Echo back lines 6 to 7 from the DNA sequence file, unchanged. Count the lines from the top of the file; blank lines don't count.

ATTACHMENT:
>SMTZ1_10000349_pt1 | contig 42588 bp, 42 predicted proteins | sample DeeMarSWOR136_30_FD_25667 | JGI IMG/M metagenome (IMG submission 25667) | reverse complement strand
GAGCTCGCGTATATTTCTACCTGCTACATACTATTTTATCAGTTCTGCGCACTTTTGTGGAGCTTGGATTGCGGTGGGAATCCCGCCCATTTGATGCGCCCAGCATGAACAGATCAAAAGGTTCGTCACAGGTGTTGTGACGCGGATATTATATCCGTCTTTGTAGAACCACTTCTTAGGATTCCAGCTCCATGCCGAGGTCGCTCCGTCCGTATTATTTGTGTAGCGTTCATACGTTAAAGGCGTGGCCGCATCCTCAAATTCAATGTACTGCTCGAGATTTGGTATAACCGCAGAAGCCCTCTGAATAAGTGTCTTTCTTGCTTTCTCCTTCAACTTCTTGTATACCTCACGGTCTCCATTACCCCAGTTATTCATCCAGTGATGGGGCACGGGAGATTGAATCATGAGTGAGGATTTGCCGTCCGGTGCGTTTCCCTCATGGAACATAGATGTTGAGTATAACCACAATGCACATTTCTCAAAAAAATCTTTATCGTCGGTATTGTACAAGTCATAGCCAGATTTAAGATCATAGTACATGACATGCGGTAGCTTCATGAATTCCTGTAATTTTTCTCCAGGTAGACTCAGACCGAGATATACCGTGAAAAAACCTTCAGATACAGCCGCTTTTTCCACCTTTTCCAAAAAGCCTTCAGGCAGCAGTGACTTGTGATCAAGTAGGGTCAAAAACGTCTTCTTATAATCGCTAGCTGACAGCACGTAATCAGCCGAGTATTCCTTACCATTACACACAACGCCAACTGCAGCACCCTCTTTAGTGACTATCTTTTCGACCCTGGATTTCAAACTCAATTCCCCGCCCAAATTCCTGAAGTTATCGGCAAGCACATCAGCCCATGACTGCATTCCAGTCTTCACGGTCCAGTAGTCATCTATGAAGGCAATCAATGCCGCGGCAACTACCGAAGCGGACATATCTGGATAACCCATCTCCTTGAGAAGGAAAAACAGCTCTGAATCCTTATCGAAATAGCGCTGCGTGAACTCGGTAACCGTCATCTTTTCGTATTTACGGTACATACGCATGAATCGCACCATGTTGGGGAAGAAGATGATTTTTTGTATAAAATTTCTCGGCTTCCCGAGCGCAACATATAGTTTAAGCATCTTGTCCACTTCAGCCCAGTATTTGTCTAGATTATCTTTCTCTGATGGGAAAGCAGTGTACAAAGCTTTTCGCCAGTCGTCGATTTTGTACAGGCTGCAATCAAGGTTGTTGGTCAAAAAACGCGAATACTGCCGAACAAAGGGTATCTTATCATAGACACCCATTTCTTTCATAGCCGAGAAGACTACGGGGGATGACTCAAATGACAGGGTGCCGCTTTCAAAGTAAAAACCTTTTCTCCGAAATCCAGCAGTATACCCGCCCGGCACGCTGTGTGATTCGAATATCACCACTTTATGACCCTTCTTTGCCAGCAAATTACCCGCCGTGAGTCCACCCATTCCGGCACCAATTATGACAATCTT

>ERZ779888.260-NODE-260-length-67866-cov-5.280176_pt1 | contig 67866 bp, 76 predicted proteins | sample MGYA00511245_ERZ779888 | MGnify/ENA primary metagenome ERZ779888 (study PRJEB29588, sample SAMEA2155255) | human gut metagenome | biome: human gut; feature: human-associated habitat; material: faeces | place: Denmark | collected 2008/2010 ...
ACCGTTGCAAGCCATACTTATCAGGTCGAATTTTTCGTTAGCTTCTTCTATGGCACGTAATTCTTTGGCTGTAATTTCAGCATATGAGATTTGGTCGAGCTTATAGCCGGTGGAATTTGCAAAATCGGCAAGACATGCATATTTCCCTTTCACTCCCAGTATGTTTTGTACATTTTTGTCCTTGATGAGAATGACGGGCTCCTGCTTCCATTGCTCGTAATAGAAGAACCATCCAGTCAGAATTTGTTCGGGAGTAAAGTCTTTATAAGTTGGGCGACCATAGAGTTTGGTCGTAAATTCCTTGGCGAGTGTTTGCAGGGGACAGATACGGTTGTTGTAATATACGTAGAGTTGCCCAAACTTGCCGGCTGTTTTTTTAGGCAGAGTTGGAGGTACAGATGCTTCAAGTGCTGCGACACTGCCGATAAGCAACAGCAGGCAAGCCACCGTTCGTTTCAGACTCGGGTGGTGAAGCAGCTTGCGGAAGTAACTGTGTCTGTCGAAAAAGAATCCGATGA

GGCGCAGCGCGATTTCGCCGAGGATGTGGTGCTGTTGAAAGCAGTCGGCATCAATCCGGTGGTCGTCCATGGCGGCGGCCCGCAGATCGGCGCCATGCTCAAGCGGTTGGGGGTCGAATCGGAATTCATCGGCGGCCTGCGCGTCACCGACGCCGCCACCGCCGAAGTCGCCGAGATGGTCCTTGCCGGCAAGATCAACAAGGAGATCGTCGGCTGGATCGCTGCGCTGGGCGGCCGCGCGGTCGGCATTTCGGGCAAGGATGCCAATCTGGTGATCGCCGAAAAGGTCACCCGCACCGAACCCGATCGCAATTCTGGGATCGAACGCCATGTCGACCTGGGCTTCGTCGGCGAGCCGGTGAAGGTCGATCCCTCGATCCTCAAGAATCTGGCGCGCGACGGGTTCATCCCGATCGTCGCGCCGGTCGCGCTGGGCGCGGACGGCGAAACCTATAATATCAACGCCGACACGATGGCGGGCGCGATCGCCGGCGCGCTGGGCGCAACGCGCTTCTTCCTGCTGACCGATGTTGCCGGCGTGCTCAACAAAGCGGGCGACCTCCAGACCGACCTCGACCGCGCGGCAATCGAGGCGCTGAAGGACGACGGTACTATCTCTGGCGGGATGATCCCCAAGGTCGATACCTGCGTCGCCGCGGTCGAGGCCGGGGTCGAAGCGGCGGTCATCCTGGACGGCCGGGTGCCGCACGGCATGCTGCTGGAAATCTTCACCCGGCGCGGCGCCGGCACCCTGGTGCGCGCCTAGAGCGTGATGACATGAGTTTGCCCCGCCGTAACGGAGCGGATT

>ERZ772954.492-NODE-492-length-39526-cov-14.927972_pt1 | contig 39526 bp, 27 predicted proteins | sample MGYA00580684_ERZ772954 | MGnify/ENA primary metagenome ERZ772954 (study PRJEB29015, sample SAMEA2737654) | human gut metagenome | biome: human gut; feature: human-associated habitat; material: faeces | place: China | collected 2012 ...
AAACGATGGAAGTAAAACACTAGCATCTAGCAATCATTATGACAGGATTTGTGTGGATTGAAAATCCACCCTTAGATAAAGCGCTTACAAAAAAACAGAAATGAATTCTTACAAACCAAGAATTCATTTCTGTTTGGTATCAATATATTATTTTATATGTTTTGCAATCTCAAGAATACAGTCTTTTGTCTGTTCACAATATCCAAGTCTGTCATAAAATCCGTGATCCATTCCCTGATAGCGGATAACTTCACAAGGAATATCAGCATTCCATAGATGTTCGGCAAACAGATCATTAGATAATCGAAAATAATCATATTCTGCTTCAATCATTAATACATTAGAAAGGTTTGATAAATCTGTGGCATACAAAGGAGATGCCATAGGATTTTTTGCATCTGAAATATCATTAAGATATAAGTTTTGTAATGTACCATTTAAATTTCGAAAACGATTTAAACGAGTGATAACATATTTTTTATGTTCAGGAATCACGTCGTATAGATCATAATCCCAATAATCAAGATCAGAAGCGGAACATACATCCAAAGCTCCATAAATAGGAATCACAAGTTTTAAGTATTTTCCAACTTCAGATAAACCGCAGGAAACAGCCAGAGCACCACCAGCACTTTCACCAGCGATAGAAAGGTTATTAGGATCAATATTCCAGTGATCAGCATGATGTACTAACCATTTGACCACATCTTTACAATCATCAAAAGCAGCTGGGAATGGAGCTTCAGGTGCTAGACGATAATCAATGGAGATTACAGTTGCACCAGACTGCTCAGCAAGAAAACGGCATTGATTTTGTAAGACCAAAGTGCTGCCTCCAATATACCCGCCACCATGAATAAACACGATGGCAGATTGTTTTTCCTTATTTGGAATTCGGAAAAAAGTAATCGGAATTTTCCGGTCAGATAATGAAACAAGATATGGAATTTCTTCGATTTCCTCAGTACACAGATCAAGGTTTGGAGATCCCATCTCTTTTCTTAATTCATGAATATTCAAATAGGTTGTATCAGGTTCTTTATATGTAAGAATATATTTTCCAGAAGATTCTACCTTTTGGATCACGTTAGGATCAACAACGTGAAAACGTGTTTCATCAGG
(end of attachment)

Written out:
>ERZ772954.492-NODE-492-length-39526-cov-14.927972_pt1 | contig 39526 bp, 27 predicted proteins | sample MGYA00580684_ERZ772954 | MGnify/ENA primary metagenome ERZ772954 (study PRJEB29015, sample SAMEA2737654) | human gut metagenome | biome: human gut; feature: human-associated habitat; material: faeces | place: China | collected 2012 ...
AAACGATGGAAGTAAAACACTAGCATCTAGCAATCATTATGACAGGATTTGTGTGGATTGAAAATCCACCCTTAGATAAAGCGCTTACAAAAAAACAGAAATGAATTCTTACAAACCAAGAATTCATTTCTGTTTGGTATCAATATATTATTTTATATGTTTTGCAATCTCAAGAATACAGTCTTTTGTCTGTTCACAATATCCAAGTCTGTCATAAAATCCGTGATCCATTCCCTGATAGCGGATAACTTCACAAGGAATATCAGCATTCCATAGATGTTCGGCAAACAGATCATTAGATAATCGAAAATAATCATATTCTGCTTCAATCATTAATACATTAGAAAGGTTTGATAAATCTGTGGCATACAAAGGAGATGCCATAGGATTTTTTGCATCTGAAATATCATTAAGATATAAGTTTTGTAATGTACCATTTAAATTTCGAAAACGATTTAAACGAGTGATAACATATTTTTTATGTTCAGGAATCACGTCGTATAGATCATAATCCCAATAATCAAGATCAGAAGCGGAACATACATCCAAAGCTCCATAAATAGGAATCACAAGTTTTAAGTATTTTCCAACTTCAGATAAACCGCAGGAAACAGCCAGAGCACCACCAGCACTTTCACCAGCGATAGAAAGGTTATTAGGATCAATATTCCAGTGATCAGCATGATGTACTAACCATTTGACCACATCTTTACAATCATCAAAAGCAGCTGGGAATGGAGCTTCAGGTGCTAGACGATAATCAATGGAGATTACAGTTGCACCAGACTGCTCAGCAAGAAAACGGCATTGATTTTGTAAGACCAAAGTGCTGCCTCCAATATACCCGCCACCATGAATAAACACGATGGCAGATTGTTTTTCCTTATTTGGAATTCGGAAAAAAGTAATCGGAATTTTCCGGTCAGATAATGAAACAAGATATGGAATTTCTTCGATTTCCTCAGTACACAGATCAAGGTTTGGAGATCCCATCTCTTTTCTTAATTCATGAATATTCAAATAGGTTGTATCAGGTTCTTTATATGTAAGAATATATTTTCCAGAAGATTCTACCTTTTGGATCACGTTAGGATCAACAACGTGAAAACGTGTTTCATCAGG